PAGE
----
Friday, September 7, 2007

Let Them See the Gospel

When people look at me, what do they see? When people look at you, what do they see? I hope they see the Gospel.

John 13:34-35 has been weighing on me lately. In this passage, Jesus says, "A new commandment I give to you, that you love one another: just as I have loved you, you also are to love one another. By this all people will know that you are my disciples, if you have love for one another." (ESV)

During His last night with His disciples, Jesus gave this three-fold command. He tells them "to love one another" three times. Our Lord was clearly trying to make a point.

First, Jesus gives the command to love one another. Then, He refines this by telling them to love one another as He has loved them. This is staggering considering that He was about to head to the cross. Finally, Jesus says that if they love one another as He has loved them, then all people will know that they are His disciples.

This is extremely important for evangelism. Jesus makes it clear that our love for one another will cause others to know that we follow Him. This, then, will open up a door to share the Gospel message. If people see that we are different (because we are followers of Christ), then they may be interested in why we believe and live differently than the world does.

Before Jesus ever gave this command to His disciples, he lived it out. For example, in Matthew 4:23, we read, "And he (Jesus) went throughout all Galilee, teaching in their synagogues and proclaiming the gospel of the kingdom and healing every disease and every affliction among the people."

Matthew 9:35 tells us, "And Jesus went throughout all the cities and villages, teaching in their synagogues and proclaiming the gospel of the kingdom and healing every disease and every affliction."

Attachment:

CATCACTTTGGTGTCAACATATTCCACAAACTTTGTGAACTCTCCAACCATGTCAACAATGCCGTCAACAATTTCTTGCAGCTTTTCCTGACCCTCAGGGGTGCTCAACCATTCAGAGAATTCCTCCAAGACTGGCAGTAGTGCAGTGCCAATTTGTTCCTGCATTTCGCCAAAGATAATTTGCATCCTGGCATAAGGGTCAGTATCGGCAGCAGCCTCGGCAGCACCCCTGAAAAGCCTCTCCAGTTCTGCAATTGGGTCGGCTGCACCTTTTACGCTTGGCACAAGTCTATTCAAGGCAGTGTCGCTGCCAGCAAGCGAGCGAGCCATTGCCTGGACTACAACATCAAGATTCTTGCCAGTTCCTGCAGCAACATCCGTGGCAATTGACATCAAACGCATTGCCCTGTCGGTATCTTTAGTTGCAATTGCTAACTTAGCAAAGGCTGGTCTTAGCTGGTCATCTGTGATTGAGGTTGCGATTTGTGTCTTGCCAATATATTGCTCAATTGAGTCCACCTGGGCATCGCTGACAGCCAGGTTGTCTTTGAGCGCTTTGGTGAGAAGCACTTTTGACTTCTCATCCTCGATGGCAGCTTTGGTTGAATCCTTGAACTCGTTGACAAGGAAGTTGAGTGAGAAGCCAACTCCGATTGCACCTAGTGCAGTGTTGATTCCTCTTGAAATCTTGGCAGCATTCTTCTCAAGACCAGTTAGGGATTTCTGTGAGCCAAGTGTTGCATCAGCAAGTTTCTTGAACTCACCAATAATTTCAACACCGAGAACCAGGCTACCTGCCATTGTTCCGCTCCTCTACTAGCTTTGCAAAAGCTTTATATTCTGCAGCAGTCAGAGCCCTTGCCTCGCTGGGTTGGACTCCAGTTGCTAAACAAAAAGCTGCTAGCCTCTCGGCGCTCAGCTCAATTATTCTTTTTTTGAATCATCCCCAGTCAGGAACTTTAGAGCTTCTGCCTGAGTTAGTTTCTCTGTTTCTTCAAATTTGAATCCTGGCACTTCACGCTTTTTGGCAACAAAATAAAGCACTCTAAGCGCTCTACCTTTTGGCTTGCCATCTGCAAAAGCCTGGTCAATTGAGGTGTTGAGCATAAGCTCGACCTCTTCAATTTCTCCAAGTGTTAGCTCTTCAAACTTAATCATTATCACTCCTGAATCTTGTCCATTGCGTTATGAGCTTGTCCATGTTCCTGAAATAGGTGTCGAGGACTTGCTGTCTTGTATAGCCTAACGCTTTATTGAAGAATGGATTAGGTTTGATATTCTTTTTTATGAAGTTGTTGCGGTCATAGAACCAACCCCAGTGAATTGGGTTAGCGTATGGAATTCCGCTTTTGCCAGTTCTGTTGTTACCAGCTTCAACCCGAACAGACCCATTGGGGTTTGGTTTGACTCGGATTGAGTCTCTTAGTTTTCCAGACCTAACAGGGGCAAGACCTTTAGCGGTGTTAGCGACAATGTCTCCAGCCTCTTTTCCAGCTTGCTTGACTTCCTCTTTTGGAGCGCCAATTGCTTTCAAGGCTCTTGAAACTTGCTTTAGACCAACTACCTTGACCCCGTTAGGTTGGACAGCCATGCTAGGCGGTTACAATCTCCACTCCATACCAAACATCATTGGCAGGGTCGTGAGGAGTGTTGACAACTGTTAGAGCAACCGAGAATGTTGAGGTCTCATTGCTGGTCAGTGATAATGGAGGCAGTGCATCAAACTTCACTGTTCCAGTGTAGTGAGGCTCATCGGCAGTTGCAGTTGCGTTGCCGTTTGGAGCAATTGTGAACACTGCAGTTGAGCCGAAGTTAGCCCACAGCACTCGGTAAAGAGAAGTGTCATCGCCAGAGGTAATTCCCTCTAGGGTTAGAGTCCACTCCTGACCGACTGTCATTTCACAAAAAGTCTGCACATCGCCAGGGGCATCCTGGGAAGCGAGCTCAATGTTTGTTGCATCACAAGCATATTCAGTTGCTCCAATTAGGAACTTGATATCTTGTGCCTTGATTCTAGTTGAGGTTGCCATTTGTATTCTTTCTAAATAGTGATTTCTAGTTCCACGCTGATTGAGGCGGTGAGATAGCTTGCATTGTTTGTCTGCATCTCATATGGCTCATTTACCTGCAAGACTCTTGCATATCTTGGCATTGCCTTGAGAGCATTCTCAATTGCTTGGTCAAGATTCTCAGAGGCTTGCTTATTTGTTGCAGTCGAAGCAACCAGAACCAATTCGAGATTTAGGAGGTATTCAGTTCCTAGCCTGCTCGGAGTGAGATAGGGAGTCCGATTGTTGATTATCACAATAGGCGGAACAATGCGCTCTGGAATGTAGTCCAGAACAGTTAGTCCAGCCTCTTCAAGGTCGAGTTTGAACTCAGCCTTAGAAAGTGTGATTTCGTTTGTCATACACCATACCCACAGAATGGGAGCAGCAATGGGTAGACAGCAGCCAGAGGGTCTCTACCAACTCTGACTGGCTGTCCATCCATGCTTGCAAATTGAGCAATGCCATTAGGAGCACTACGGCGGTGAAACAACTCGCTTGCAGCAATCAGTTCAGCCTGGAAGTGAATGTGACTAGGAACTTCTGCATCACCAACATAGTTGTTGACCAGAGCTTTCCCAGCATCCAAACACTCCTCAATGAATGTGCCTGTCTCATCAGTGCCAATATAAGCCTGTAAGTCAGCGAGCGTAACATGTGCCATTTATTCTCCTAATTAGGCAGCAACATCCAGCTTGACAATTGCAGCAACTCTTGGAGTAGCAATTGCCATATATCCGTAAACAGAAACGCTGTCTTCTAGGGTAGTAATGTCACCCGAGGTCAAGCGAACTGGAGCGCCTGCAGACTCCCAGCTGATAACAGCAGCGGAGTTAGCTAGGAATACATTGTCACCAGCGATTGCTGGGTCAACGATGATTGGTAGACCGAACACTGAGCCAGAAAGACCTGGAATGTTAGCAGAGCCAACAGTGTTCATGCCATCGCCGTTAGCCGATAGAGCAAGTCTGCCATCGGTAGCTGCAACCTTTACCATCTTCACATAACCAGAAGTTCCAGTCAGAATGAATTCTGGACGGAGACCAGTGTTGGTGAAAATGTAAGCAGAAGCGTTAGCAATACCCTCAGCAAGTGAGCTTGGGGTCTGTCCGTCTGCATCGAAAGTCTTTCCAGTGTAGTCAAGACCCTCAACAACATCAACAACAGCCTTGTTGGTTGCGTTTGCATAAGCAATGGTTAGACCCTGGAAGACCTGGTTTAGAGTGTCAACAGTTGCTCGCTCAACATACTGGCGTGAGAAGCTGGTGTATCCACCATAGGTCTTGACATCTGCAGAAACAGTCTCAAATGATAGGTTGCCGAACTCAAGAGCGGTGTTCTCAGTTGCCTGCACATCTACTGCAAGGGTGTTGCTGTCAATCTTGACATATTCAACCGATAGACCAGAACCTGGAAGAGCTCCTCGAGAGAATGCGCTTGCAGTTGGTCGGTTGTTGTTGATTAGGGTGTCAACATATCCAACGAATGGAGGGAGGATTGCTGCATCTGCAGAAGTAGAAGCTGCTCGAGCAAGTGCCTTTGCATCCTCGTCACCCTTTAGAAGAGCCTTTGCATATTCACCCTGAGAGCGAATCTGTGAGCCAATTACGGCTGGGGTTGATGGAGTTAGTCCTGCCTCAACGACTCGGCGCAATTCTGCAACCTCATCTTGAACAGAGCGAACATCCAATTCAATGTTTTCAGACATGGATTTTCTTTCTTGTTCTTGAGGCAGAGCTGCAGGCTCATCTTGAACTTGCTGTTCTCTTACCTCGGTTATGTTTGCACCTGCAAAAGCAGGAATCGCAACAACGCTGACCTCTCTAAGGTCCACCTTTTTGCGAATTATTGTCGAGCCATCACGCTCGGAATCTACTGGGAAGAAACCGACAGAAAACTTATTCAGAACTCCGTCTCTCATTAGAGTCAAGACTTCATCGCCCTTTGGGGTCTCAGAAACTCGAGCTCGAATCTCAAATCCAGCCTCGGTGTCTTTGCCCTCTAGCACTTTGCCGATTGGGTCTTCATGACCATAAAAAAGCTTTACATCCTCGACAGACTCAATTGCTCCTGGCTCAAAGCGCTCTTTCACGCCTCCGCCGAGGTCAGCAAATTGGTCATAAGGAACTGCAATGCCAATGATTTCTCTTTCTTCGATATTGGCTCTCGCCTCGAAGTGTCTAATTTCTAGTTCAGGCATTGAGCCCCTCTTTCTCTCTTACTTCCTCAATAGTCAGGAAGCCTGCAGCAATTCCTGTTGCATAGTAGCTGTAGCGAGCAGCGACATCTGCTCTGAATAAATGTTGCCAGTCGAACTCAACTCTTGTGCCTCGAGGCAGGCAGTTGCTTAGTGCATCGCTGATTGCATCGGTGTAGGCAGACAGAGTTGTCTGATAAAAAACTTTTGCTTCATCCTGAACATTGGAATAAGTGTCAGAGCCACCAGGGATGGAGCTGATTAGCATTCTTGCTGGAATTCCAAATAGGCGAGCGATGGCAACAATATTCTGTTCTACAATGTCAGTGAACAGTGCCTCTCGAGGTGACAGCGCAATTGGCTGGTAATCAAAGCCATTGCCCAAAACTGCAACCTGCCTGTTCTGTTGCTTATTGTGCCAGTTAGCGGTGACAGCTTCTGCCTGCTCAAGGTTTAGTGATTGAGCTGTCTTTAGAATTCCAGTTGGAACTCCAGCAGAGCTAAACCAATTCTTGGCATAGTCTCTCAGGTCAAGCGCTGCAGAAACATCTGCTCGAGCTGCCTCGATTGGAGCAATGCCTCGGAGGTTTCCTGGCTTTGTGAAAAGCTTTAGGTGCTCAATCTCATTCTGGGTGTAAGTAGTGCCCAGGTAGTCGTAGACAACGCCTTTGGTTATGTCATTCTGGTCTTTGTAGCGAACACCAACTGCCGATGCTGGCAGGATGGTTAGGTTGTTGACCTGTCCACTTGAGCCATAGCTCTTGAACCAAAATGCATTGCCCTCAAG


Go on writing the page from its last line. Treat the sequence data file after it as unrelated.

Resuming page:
The pattern that Jesus gave was of loving service (healing) that accompanied His proclamation of and teaching of the Gospel. People saw His love, and thus were willing to listen to His message.

So when people see me, do they see Christ? Do they see the Gospel? I'm afraid that most of the time they do not. What do they see? Well, they probably see someone that they would label a "good person" by the world's standards because I treat my family decently, go to church, and don't drink alcohol or smoke. However, that is not going to cause the world to sit up and take notice.

In the USA, many of our current church evangelism strategies teach us how to proclaim the gospel by telling our stories and quoting some scripture. I see nothing wrong with this, but if it is not accompanied by loving service then it will likely not lead to a person being willing to listen to a Gospel presentation. This may be why door-to-door evangelism is so ineffective.

So, how can the world see the Gospel in me? It is simple really - by loving others. When I use the word "love" here, I am not employing the modern American meaning of some sort of warm feeling. Rather, in the bible, love is clearly an action that shows itself in service toward others. That said, I can cause others to see the Gospel in me by showing love through serving them.